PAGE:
This article was written by Casey Cole, CEO at Guru Systems.
Last week, the Department for Business, Energy & Industrial Strategy (BEIS) published the long awaited consultation on heat network zoning. This consultation is the first step in the government’s commitment to implement heat network zoning in England by 2025.
This is a big deal, because:
- Until now, the planning system is the only lever we’ve had to drive the growth of heat networks, which means heat networks have almost exclusively been installed in new build schemes, with no incentive to connect to each other.
- Most homes that exist today will still be here in 2050, and if heat networks are to deliver 20% of heat demand (as the Committee on Climate Change expect), then new build growth is going to be insufficient to achieve our decarbonisation targets
- Instead, retrofitting new heat networks onto existing buildings will be necessary
- Heat network zones, implemented correctly, are the best mechanism we have to encourage existing buildings to connect to new heat networks
As such, this consultation may be one of the best chances we have to drive the growth of our industry.
Heat networks have a huge part to play in achieving net-zero
In the UK, heat in buildings is responsible for 23 % of greenhouse gas emissions. The Climate Change Act commits the UK to reducing greenhouse gas emissions by at least 100 % of 1990 levels by 2050 – or meet what’s called ‘net-zero’. The government accepts in the heat network zoning consultation that, to achieve net zero, virtually all emissions from heat in buildings and industry must be eliminated.
Most people agree that heat networks will have a huge part to play in the decarbonisation of heat. The Committee on Climate Change (CCC) estimates that around 18% of heat in buildings will need to be supplied by heat networks by 2050 if we are to meet our carbon targets cost effectively.
Heat networks are uniquely able to unlock large-scale renewable and recovered heat sources such as waste heat from industry and heat from rivers and mines. And, unlike individual heat pumps, heat networks can mean less pressure on our electricity networks.
New build developments are only part of the story
The key detail to note here is just how small the ‘new-build’ proportion of this decarbonisation story is. Until now, most heat network projects have been for the new-build sector.
However, dwelling projections using government household projections and ONS population projections suggest at least 80% of homes in 2050 have already been built.
What’s very clear is that while heat networks are one of the best routes to low carbon heat that we have, the industry is collectively going to have to deliver far more retrofit projects – and start as soon as possible.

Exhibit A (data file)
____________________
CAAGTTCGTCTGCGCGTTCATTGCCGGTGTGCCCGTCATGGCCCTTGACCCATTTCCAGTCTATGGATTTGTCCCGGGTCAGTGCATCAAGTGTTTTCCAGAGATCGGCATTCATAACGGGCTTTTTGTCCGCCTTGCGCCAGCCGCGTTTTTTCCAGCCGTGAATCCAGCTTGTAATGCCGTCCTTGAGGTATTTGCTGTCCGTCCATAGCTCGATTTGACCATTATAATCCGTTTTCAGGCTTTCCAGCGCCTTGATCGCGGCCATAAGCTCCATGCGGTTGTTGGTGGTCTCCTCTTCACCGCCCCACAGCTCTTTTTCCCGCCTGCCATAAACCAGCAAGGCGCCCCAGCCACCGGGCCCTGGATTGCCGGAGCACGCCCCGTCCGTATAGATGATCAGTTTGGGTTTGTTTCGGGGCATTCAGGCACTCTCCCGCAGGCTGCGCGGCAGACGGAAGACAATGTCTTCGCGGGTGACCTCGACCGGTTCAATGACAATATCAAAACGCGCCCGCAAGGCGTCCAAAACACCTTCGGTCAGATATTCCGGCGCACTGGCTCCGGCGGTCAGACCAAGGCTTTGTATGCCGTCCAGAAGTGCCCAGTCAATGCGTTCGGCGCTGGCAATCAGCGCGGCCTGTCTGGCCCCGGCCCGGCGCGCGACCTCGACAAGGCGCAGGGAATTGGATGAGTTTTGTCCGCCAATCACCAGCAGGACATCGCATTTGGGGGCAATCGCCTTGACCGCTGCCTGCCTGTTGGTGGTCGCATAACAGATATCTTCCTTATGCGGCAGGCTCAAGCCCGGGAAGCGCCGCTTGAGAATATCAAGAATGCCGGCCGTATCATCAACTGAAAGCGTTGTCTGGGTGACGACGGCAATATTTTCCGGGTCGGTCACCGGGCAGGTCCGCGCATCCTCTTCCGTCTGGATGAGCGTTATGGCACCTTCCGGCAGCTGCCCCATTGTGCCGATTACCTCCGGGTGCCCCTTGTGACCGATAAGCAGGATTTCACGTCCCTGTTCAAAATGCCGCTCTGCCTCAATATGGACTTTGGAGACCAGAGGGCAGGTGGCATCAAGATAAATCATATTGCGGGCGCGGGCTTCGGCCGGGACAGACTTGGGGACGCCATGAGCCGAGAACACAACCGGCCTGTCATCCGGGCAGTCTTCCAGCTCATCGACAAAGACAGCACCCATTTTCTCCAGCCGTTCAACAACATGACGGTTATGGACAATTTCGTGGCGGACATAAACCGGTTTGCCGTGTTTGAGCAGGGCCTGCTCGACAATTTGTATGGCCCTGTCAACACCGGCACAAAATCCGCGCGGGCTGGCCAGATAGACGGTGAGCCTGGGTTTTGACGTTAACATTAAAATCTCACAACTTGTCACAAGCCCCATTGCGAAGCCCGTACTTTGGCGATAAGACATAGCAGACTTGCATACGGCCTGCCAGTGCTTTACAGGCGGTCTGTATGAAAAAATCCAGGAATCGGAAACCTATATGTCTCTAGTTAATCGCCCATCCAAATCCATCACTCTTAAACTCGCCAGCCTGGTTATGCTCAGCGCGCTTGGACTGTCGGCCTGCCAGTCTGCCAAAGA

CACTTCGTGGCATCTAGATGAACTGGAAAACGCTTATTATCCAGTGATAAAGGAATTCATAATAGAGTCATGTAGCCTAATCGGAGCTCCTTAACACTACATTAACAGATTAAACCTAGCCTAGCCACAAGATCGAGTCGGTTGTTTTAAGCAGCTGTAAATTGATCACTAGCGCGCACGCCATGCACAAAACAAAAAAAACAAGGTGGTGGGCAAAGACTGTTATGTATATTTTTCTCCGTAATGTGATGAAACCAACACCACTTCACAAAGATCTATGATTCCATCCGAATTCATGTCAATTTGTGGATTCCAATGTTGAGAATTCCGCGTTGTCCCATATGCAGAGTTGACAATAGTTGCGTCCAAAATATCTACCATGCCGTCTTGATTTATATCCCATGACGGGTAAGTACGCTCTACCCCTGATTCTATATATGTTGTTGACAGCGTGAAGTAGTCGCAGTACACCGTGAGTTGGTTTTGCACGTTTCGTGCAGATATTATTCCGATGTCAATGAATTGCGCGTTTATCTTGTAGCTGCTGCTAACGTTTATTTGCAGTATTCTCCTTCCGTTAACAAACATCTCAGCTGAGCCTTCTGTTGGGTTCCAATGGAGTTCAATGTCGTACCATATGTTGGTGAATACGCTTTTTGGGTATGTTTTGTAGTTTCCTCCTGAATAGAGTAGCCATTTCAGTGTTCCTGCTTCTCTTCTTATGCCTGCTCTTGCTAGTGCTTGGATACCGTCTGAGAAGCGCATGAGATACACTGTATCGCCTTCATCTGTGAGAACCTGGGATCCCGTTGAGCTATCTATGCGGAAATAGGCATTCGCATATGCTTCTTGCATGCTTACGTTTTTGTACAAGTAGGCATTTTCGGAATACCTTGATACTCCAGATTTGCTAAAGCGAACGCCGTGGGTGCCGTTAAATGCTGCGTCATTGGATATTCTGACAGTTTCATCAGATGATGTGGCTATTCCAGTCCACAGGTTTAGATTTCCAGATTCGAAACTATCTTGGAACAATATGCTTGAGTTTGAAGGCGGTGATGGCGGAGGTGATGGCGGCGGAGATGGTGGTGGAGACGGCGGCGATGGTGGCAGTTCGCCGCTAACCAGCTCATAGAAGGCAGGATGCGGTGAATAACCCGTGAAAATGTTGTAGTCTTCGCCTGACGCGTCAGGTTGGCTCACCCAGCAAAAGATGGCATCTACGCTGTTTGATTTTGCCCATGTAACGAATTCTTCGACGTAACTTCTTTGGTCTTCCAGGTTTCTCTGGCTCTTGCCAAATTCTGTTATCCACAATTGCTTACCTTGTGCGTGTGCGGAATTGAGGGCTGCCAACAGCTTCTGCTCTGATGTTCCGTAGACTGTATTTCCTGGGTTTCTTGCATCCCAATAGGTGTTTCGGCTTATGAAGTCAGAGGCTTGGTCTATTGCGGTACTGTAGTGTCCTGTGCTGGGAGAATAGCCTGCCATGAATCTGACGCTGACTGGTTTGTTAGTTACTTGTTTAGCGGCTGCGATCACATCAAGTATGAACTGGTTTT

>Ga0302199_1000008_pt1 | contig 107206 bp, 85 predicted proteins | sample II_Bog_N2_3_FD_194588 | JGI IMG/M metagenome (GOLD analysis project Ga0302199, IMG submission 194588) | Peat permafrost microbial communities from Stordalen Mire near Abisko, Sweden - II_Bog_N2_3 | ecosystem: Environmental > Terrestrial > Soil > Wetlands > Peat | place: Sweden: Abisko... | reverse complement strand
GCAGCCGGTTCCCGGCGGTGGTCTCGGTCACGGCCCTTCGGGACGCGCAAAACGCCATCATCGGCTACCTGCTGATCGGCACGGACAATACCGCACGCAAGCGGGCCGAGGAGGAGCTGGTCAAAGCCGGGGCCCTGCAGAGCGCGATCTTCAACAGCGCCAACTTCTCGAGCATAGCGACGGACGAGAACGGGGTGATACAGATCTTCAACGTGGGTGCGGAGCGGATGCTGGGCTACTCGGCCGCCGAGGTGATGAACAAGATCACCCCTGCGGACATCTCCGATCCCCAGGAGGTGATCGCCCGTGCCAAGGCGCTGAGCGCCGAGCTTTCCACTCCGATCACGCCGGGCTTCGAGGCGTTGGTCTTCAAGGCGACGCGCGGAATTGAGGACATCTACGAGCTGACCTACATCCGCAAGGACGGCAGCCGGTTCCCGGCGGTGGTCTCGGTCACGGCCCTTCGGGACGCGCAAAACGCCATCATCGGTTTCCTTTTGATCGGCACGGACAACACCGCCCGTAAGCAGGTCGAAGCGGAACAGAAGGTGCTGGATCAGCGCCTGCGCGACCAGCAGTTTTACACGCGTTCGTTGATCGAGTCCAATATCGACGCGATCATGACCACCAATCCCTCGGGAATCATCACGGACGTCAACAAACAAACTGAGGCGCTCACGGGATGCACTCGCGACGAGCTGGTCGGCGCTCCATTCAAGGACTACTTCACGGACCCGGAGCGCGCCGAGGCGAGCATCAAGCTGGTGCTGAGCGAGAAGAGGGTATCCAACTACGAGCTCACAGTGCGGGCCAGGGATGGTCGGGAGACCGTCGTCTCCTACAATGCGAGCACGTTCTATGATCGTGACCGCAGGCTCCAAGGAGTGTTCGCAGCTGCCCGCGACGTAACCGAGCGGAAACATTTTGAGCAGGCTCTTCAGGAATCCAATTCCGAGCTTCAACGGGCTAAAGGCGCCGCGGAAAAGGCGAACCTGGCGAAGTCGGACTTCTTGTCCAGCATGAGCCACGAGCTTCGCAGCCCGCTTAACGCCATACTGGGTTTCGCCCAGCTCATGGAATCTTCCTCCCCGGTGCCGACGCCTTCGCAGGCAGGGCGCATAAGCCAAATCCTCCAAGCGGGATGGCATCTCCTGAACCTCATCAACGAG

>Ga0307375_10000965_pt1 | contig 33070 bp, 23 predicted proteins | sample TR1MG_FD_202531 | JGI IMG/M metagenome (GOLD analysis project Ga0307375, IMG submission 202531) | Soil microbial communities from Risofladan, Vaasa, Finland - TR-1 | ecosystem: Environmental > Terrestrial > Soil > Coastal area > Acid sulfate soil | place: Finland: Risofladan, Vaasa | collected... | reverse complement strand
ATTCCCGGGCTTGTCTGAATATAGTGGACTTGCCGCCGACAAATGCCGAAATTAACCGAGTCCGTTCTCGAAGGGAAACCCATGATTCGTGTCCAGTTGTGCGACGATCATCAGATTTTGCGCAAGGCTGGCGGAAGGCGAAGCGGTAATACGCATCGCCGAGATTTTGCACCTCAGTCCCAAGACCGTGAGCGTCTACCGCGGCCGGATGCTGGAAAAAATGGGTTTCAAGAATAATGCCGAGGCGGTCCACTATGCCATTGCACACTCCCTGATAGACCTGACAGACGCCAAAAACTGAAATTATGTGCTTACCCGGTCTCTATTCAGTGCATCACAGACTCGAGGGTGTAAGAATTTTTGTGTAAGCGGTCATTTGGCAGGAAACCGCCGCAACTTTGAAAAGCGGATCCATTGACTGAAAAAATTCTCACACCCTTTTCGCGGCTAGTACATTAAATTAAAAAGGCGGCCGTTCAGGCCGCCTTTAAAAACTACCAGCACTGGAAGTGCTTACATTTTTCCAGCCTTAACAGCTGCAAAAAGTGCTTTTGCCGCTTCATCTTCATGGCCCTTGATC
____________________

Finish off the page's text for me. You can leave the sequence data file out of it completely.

Retrofit projects here describe a situation where buildings with an existing heating system (for example a building where each home is heated by an individual gas boiler) has a heat network installed to replace that existing heating system. Pipework is put in, and the building is either connected to an existing nearby heat network, or a new plant room or energy centre is created.
While this kind of project is rare today, according to Government research between three and eight million dwellings, as well as a major share of commercial and public buildings, could be connected to heat networks at reasonable cost.
Zoning will drive the growth of retrofit projects
Despite heat networks being a proven route to carbon reductions, the upfront costs associated with installing a heat network onto an existing building is a barrier to uptake. Existing legislation, while supportive of heat networks, has so far failed to go far enough.
Of the countries in the UK, only Scotland has legislated to encourage new connections from existing buildings. The Heat Networks Scotland Bill requires all public sector building owners to assess their buildings to check if they’re suitable to connect to a heat network, and aims to establish heat network zones across the country.
Zoning is the process of identifying areas of land upon which specific policies, laws, regulations or powers apply. Typically, zoning – or the identification of ‘areas’ – has been used as part of the planning system to prevent or allow specific purposes for land. In London, this principle has led to the introduction of Heat Network Priority Areas – rules that require major development proposals to include a communal low temperature heating system, either by connecting to local existing or planned heat networks, or where this is not possible, using a range of low carbon heat sources to power a new network.
But unlike in Scotland, London’s Heat Network Priority Areas only affect new developments. To encourage local authorities, housing associations and private developers to connect existing buildings to heat networks, we will need to go further. For zoning to successfully encourage existing buildings onto heat networks, policy should specify an obligation to connect.
The heat networks industry should use the BEIS consultation on zoning to boost retrofit projects
Last week’s consultation is the first step in overcoming the retrofit challenge. BEIS expects that “within a zone, certain types of building must connect to their local heat network in a given timeframe”.
Guru Systems will be completing this consultation with retrofit heat networks in mind. We encourage the rest of the industry to also engage. It may be one of the best chances we have to drive the growth of our industry.